“It was crazy then and it’s still crazy now,” one former police officer says. “The cannabis comes to the back door of the coffee shops, where it’s bought illegally, with no tax. Then it’s sold legally at the front of the shop. That’s no solution to anything. It’s simply creating a new problem.”

    https://www.irishtimes.com/business/innovation/high-time-netherlands-moves-to-clean-up-absurd-cannabis-policy-1.4160217?mode=amp

    Still – " We’ve been brought up in a society that believes cannabis is not something criminal. So everyone says, ‘It’s only cannabis’. But the fact is that cannabis trafficking is involved in almost all major criminal investigations involving murder, weapons and drugs.”

    • gsays 7.1

      Well put arguments Paddy.

      I disagree with you, I don't think the corporate approach is the way to maximise returns to the community, either directly or through the taxation route.

      I watched a Netflix look at cannabis business in California. The amount of the cost of compliance kept a lot of small players out of the action. A rule of three was talked about, how, when a market is created, there ends up being three players.

      "But the fact is that cannabis trafficking is involved in almost all major criminal investigations involving murder, weapons and drugs.”

      That has more to do with the current status of cannabis in law as opposed to the substance itself.

    • PaddyOT 7.2

      "That has more to do with the current status of cannabis in law as opposed to the substance itself."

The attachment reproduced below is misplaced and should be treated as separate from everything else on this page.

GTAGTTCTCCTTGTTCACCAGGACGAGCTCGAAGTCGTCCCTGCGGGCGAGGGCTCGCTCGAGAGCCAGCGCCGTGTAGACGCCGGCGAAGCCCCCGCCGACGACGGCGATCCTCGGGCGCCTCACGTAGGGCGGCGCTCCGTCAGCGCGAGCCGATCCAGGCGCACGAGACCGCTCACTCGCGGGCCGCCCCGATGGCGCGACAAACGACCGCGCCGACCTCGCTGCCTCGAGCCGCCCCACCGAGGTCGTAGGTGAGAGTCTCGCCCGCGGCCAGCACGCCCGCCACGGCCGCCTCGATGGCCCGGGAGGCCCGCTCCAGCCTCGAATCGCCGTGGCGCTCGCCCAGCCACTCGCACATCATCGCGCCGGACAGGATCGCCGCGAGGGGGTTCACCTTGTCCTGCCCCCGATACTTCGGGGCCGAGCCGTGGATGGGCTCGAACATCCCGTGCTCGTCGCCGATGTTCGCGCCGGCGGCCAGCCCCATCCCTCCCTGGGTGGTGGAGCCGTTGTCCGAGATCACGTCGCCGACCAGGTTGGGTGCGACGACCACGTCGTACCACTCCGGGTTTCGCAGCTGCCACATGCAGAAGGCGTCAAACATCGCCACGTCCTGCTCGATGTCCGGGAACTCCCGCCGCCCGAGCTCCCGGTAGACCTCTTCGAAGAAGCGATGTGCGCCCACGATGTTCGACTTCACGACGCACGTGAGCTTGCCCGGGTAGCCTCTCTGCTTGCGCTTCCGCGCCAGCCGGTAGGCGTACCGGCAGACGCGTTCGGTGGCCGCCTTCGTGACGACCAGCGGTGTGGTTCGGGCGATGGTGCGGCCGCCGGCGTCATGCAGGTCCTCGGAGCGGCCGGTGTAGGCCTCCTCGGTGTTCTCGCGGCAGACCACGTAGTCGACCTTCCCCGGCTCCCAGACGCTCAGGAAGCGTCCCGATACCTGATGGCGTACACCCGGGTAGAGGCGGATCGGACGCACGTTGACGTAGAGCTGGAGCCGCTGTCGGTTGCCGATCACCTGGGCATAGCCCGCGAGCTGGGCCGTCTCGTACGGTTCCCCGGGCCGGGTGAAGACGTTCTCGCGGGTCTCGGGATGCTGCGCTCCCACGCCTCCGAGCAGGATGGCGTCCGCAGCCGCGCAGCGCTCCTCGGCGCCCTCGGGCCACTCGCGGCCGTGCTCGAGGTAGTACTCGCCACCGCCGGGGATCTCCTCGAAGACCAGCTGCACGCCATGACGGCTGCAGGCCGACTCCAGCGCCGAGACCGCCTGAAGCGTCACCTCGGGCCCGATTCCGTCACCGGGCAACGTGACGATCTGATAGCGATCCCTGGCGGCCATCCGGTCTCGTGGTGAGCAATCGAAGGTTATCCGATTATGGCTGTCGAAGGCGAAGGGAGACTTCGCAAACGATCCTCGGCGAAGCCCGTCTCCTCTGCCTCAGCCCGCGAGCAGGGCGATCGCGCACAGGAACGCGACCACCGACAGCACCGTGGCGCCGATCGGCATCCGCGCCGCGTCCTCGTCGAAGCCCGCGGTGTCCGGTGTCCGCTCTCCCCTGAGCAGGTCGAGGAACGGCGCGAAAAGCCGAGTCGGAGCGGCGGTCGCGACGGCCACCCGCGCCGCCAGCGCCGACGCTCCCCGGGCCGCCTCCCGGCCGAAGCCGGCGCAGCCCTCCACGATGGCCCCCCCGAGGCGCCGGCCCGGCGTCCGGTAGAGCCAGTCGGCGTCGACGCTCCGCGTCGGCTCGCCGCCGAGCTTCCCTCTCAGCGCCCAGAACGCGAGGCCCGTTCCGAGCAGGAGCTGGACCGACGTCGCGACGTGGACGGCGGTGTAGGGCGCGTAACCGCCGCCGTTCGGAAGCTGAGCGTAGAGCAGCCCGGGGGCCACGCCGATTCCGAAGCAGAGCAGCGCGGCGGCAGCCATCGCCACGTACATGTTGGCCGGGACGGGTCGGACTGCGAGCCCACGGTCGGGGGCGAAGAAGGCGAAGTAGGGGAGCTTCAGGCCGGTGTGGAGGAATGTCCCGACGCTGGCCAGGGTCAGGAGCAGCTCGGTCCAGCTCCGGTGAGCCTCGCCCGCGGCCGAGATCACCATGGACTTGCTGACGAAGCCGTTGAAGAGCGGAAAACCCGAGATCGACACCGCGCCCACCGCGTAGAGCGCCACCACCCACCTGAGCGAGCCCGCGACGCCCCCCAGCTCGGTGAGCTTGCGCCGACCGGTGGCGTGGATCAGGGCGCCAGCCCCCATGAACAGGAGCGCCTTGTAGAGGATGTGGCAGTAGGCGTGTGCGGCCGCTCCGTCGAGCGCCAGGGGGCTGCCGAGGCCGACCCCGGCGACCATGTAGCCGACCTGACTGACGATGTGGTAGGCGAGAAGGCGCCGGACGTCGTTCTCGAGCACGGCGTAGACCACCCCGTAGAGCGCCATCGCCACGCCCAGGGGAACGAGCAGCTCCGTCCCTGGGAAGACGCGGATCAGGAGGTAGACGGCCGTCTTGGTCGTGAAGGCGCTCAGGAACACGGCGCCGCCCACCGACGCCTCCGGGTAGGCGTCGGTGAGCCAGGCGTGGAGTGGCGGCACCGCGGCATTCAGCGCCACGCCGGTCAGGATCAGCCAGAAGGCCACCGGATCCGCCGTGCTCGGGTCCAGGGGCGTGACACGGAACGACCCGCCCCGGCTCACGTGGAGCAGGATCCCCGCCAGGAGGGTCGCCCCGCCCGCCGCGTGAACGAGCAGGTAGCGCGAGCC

That's why I asked what's the preference for ' the market' scenario . Isn't the proposed law really then about tax take from big suppliers rather than wellbeing or coincidental concern for injustice of convictions ?

      What you said is true gsays but the quote came from the actual state of play existing in the crime scene in the Netherlands where it IS a 'legal' substance. The development of a taxable, big player market with overheads also created products being unaffordable to many households, much like the exorbitant cost of alcohol.

      One example of current legal markets-
      http://www.priceofweed.com/prices/Netherlands.html

      Gabby's point is valid too, however consumer demand for "cheaper and better" ( cost, variety and hit pleasure ) " , IS what drove the growth of the illicit 'mafia' market. There's an horrific murder trial involving what would be deemed small time use coming up in the NZ courts. It illustrates that criminal acts occur whether the drugs are legal or not. Another recent example, was the fatal beating of a nice young guy for not fronting with a few pathetic dollars for his tick up. This will still happen, the new variety, high potency or crystalised weed will still be out of the shop activity and complete rubbish to say otherwise.

      If the aim is truly pragmatic to stop criminilising persons , or if NZ doesn't want big corporate takeover playing the tax evasion game, nor wants lower income households having money extracted to pay the market overheads and profits (adding to the cost for a buyer) , then get rid of the ridiculous 4 plants per household and make it more sensible for continuous personal supply. Notable is that the Netherlands prohibited personal home growing. Laughable though is that government thinks we'll stick to four plants. This puny amount also drives up what will be illicit supply and competition in the neighbourhood when users run out and the shop product is too expensive.

  8. Gabby 8

    The regulated stuff will need to be cheaper and better than the illegal stuff.

    • Naki man 8.1

      There is no tax paid on the illegal stuff so it will be cheaper

      • PaddyOT 8.1.1

        True Naki man and wee Peter the Pot Pro down the road with his plants is still going to grow his special hybrid and make his main income, whether legal or not.